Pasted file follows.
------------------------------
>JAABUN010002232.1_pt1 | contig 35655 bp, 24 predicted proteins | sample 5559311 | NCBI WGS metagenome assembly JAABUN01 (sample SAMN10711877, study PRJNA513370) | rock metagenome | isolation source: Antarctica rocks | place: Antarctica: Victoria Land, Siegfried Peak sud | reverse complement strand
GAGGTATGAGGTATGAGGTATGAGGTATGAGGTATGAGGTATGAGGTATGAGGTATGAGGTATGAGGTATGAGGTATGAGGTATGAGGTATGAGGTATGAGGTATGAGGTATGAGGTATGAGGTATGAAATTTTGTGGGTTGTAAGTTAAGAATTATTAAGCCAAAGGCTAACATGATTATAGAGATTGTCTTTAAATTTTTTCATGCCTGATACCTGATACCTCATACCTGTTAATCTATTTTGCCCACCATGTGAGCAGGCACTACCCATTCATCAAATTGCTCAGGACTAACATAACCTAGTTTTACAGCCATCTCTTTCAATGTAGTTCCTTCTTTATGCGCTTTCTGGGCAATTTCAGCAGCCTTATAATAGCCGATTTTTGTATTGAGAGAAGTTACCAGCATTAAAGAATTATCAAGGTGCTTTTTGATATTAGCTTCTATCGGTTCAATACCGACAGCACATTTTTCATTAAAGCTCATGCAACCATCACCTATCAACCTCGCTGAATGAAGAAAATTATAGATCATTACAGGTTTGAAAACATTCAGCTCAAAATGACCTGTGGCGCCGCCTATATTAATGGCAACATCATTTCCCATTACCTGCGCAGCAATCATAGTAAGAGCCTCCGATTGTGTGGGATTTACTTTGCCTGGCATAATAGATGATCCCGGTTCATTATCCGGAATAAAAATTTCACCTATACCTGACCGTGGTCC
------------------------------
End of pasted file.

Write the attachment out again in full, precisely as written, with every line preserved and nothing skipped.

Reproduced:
>JAABUN010002232.1_pt1 | contig 35655 bp, 24 predicted proteins | sample 5559311 | NCBI WGS metagenome assembly JAABUN01 (sample SAMN10711877, study PRJNA513370) | rock metagenome | isolation source: Antarctica rocks | place: Antarctica: Victoria Land, Siegfried Peak sud | reverse complement strand
GAGGTATGAGGTATGAGGTATGAGGTATGAGGTATGAGGTATGAGGTATGAGGTATGAGGTATGAGGTATGAGGTATGAGGTATGAGGTATGAGGTATGAGGTATGAGGTATGAGGTATGAGGTATGAAATTTTGTGGGTTGTAAGTTAAGAATTATTAAGCCAAAGGCTAACATGATTATAGAGATTGTCTTTAAATTTTTTCATGCCTGATACCTGATACCTCATACCTGTTAATCTATTTTGCCCACCATGTGAGCAGGCACTACCCATTCATCAAATTGCTCAGGACTAACATAACCTAGTTTTACAGCCATCTCTTTCAATGTAGTTCCTTCTTTATGCGCTTTCTGGGCAATTTCAGCAGCCTTATAATAGCCGATTTTTGTATTGAGAGAAGTTACCAGCATTAAAGAATTATCAAGGTGCTTTTTGATATTAGCTTCTATCGGTTCAATACCGACAGCACATTTTTCATTAAAGCTCATGCAACCATCACCTATCAACCTCGCTGAATGAAGAAAATTATAGATCATTACAGGTTTGAAAACATTCAGCTCAAAATGACCTGTGGCGCCGCCTATATTAATGGCAACATCATTTCCCATTACCTGCGCAGCAATCATAGTAAGAGCCTCCGATTGTGTGGGATTTACTTTGCCTGGCATAATAGATGATCCCGGTTCATTATCCGGAATAAAAATTTCACCTATACCTGACCGTGGTCC